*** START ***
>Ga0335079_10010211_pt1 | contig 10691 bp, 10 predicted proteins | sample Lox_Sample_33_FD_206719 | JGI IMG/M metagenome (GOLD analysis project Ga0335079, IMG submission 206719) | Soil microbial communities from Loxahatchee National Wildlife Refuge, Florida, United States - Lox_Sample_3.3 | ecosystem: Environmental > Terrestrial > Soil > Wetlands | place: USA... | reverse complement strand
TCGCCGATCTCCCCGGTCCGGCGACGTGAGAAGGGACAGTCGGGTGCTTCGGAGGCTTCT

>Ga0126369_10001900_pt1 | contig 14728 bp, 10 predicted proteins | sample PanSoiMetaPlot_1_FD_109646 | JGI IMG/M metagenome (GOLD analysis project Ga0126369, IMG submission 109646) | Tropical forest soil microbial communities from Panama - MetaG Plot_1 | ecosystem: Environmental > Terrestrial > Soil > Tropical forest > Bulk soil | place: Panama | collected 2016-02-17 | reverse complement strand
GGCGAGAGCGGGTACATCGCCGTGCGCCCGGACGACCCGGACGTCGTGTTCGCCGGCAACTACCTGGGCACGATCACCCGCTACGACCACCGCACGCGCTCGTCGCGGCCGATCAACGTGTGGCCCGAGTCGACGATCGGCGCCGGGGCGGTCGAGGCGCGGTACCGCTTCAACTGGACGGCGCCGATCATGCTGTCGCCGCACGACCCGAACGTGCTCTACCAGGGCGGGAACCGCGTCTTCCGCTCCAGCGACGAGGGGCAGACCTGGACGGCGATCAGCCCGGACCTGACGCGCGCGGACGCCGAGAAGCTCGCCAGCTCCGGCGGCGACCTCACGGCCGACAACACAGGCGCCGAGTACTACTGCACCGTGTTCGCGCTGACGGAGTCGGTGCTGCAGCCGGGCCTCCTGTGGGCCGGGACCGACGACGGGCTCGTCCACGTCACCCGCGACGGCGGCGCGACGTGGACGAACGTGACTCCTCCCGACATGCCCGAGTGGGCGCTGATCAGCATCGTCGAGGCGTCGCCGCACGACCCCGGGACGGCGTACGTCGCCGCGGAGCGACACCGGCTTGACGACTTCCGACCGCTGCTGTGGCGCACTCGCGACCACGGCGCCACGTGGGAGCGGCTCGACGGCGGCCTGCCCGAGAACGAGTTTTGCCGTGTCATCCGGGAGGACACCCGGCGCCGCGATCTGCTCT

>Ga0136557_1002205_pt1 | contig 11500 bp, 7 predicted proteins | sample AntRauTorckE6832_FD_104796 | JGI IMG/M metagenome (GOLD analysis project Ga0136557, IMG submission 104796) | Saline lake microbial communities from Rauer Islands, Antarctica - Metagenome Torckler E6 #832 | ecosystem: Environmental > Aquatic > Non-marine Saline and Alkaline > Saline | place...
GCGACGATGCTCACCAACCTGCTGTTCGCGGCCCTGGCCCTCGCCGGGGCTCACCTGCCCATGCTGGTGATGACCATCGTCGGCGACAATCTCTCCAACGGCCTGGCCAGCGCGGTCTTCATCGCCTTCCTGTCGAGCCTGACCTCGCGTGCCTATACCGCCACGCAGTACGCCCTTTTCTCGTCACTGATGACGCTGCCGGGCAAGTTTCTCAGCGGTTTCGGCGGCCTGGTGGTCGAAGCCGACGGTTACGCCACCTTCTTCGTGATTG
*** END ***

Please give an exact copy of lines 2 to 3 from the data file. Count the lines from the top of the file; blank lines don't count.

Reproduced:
TCGCCGATCTCCCCGGTCCGGCGACGTGAGAAGGGACAGTCGGGTGCTTCGGAGGCTTCT

>Ga0126369_10001900_pt1 | contig 14728 bp, 10 predicted proteins | sample PanSoiMetaPlot_1_FD_109646 | JGI IMG/M metagenome (GOLD analysis project Ga0126369, IMG submission 109646) | Tropical forest soil microbial communities from Panama - MetaG Plot_1 | ecosystem: Environmental > Terrestrial > Soil > Tropical forest > Bulk soil | place: Panama | collected 2016-02-17 | reverse complement strand